The letter comes roughly a week after India-based Ranbaxy defended itself against allegations in a Justice Department motion that it and consultant Parexel had withheld subpoenaed documents and thwarted an investigation over alleged fraud and conspiracy involving applications for generic drugs and distribution of AIDS therapies.

Justice, through the U.S. State Attorney’s Office for the District of Maryland and the Civil Division, Office of Consumer Litigation, maintains the company submitted false information about stability and bioequivalence to support ANDAs for anti-retrovirals distributed by the President’s Emergency Plan for AIDS Relief, a five-year, $15 billion program aimed at combating HIV and other diseases in 114 countries.

The government is probing whether Ranbaxy used active pharmaceutical ingredients (API) from unapproved sources, blended approved with unapproved API and put less API in drugs than approved by the FDA. It had subpoenaed certain documents, some of which the company refused to provide.

Ranbaxy subsequently said it would turn over all requested documents.

A copy of the letter is available at

Ranbaxy claims big pharma company behind falsification accusations

July 17, 2008

Ranbaxy has claimed that a pharmaceutical company is making a concerted effort to depress the company’s share price by initiating the accusations that the generics manufacturer falsified data to achieve compliance.

The Indian company was seeking to allay investors’ fears that the deal with Daiichi Sankyo, which is binding and final according to Ranbaxy, would be scuppered by the accusations.

In clarifying the situation Malvinder Singh, Ranbaxy’s CEO, said he believed that the falsification claims were orchestrated by a big pharma company acting in cahoots with elements in India.

Speaking to the media Singh said: “I understand that there are rumours in the market where a big pharmaceutical company and a multinational corporation, a leading Indian company and certain stock brokers out there are trying to create uncertainty, bring the price down and take advantage of the situation.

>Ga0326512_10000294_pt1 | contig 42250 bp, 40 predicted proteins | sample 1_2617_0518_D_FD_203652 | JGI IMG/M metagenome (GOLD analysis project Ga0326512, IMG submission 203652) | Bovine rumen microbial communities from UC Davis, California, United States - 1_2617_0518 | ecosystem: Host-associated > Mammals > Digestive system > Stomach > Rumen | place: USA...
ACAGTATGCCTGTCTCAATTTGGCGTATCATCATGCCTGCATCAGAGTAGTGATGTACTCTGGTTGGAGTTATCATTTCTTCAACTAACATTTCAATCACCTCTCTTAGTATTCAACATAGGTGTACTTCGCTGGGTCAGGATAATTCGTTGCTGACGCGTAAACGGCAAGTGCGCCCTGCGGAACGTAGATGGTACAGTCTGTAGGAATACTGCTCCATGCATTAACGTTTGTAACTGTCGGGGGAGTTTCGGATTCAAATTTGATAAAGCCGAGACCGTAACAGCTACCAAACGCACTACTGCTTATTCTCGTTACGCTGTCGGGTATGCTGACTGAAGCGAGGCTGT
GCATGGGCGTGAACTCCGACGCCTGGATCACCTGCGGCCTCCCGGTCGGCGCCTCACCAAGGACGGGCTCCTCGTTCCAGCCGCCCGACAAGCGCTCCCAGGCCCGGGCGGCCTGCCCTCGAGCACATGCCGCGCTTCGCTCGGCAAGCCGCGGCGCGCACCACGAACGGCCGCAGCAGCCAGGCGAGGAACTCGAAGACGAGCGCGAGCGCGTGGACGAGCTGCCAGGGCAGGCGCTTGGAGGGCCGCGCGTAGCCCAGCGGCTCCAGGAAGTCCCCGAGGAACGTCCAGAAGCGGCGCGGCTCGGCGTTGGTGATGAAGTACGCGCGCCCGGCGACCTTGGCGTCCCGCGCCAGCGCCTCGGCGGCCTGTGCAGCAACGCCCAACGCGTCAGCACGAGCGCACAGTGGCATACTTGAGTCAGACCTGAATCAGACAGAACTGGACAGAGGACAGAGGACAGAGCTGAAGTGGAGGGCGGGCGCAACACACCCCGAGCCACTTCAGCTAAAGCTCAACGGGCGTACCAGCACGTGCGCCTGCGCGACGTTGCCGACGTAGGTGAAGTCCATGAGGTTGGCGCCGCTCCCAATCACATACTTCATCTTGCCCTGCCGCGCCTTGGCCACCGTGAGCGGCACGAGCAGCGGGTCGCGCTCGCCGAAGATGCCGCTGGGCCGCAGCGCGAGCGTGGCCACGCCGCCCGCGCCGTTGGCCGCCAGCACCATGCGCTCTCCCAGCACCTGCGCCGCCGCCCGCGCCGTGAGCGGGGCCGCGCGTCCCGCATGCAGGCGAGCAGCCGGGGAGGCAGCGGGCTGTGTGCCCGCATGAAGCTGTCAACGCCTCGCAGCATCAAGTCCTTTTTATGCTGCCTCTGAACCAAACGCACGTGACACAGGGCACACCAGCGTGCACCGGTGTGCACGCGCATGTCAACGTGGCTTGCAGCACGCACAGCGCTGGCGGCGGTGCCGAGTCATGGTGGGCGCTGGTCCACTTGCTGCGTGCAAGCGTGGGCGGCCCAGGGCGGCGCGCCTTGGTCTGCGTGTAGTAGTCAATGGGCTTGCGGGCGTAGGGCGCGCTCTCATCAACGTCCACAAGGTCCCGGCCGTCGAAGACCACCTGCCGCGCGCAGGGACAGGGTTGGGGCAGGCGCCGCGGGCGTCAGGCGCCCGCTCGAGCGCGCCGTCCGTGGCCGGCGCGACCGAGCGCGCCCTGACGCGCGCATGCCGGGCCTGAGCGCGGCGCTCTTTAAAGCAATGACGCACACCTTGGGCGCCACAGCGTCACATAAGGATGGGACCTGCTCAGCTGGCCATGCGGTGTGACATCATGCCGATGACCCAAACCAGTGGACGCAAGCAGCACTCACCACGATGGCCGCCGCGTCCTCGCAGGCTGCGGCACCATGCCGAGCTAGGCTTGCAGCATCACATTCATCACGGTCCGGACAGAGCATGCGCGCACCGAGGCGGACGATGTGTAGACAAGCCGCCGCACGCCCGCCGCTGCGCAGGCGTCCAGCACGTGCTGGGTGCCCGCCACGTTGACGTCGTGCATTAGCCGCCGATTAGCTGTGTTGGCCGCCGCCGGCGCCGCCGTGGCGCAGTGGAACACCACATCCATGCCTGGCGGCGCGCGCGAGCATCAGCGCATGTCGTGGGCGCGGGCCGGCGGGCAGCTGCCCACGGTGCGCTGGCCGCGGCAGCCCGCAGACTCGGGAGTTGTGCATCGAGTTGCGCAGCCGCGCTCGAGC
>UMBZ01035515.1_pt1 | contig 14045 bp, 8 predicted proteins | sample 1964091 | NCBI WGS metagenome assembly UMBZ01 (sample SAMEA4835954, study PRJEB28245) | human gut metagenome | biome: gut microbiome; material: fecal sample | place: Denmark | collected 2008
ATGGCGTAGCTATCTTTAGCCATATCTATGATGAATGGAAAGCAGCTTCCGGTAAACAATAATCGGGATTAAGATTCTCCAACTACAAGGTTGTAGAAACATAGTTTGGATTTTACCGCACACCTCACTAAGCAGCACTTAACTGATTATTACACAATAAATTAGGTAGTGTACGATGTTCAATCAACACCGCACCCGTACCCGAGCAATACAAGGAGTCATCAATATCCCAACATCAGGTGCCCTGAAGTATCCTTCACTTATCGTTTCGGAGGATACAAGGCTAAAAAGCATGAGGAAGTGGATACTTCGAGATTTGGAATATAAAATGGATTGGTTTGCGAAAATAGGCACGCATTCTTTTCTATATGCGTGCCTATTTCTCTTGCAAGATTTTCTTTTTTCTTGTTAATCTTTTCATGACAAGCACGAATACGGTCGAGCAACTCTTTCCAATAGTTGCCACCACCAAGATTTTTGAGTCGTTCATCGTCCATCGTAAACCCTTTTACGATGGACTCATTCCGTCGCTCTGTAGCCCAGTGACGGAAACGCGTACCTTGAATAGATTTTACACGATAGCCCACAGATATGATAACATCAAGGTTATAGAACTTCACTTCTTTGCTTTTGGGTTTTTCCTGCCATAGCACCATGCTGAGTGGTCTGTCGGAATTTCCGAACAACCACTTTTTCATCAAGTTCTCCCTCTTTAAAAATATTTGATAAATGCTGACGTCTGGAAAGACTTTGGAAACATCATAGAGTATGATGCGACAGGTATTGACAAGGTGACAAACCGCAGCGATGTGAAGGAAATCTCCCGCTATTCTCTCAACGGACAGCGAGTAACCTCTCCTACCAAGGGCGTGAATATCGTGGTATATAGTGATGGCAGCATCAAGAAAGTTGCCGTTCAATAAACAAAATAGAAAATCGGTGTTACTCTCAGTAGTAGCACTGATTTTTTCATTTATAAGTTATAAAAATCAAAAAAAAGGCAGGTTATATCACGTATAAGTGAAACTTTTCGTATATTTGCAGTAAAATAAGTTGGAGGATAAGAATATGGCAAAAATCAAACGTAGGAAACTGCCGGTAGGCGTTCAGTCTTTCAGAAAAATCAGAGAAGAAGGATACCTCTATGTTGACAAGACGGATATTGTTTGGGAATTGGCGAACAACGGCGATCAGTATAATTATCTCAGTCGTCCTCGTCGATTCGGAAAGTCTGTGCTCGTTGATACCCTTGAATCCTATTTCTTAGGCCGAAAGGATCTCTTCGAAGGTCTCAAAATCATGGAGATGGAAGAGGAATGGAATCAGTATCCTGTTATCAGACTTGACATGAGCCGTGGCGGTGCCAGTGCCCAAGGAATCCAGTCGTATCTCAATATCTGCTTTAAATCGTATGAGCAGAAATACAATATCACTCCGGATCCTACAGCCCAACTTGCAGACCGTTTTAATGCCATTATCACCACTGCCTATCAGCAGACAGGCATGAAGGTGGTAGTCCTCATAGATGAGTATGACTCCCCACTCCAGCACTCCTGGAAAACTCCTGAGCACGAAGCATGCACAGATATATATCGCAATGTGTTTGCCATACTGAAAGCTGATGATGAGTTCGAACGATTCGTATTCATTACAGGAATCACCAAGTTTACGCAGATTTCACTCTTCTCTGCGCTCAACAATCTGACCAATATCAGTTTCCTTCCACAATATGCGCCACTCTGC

Daiichi Sankyo and Ranbaxy deal is absolutely on track and there are no changes. The deal of Daiichi Sankyo and Ranbaxy stands, it is a binding deal.”

Singh stopped short of naming any of the parties believed to be involved but did say that Ranbaxy is currently collecting data from the market with the intention of providing relevant information to the authorities in the future.
In doing so Ranbaxy has gone on the offensive after seeing its share price fall by 23 per cent over two days. As a result of Ranbaxy’s response its stock price rose by 15 per cent.

Ranbaxy’s stock price tumble followed the US Department of Justice filing documents with a district court in Maryland covering whether Ranbaxy had falsified data to achieve compliance with US regulations.

The FDA‘s filing is the latest twist in its three-year investigation into Ranbaxy’s operations, which has seen the agency raid the company’s US headquarters and New Brunswick manufacturing facility.

Ranbaxy’s statement played down the significance of the FDA’s latest move. Singh said: “This is a motion to seek information and there is nothing beyond that. Any information they need will be sent to them in the next few days.

Our technical consultants Parexel will provide the US authorities the requisite information in the next 2-3 weeks. It is our understanding with them that this motion will be recalled once we submit all documents.

Source: Outsourcing-Pharma

Ranbaxy probe includes AIDS relief meds

July 16, 2008

Ranbaxy can’t be happy. The Indian company’s stock is way down for the second day in a row, on news that the U.S. investigation into its operations includes allegations that it made weak or adulterated HIV drugs given to thousands of AIDS patients in Africa. The Indian company has U.S. government contracts to supply low-cost antiretrovirals for AIDS relief, but Justice Department and FDA investigators allege that some of those drugs were poorly made, unstable, or too weak to be effective.

Meanwhile, the company acceded to the government’s requests for documents, saying it would turn over the papers. The disputed documents are audit reports from Parexel, a consulting firm that examined Ranbaxy’s plants. You’ll recall that investigators claim at least some of these documents were fabricated to cover up the fact that Ranbaxy had made substandard products. The company had claimed that the audits were “privileged” and were thus confidential.

Ranbaxy also reiterated its conviction that its sale to Daiichi Sankyo remains on track and that its licensing deals–including a recent pact with Pfizer to produce an authorized generic version of Lipitor–aren’t affected by the probe, either. And the company says it “knows of no evidence to support” the U.S. allegations, which it acknowledged as “serious.”

Source: Wall Street Journal story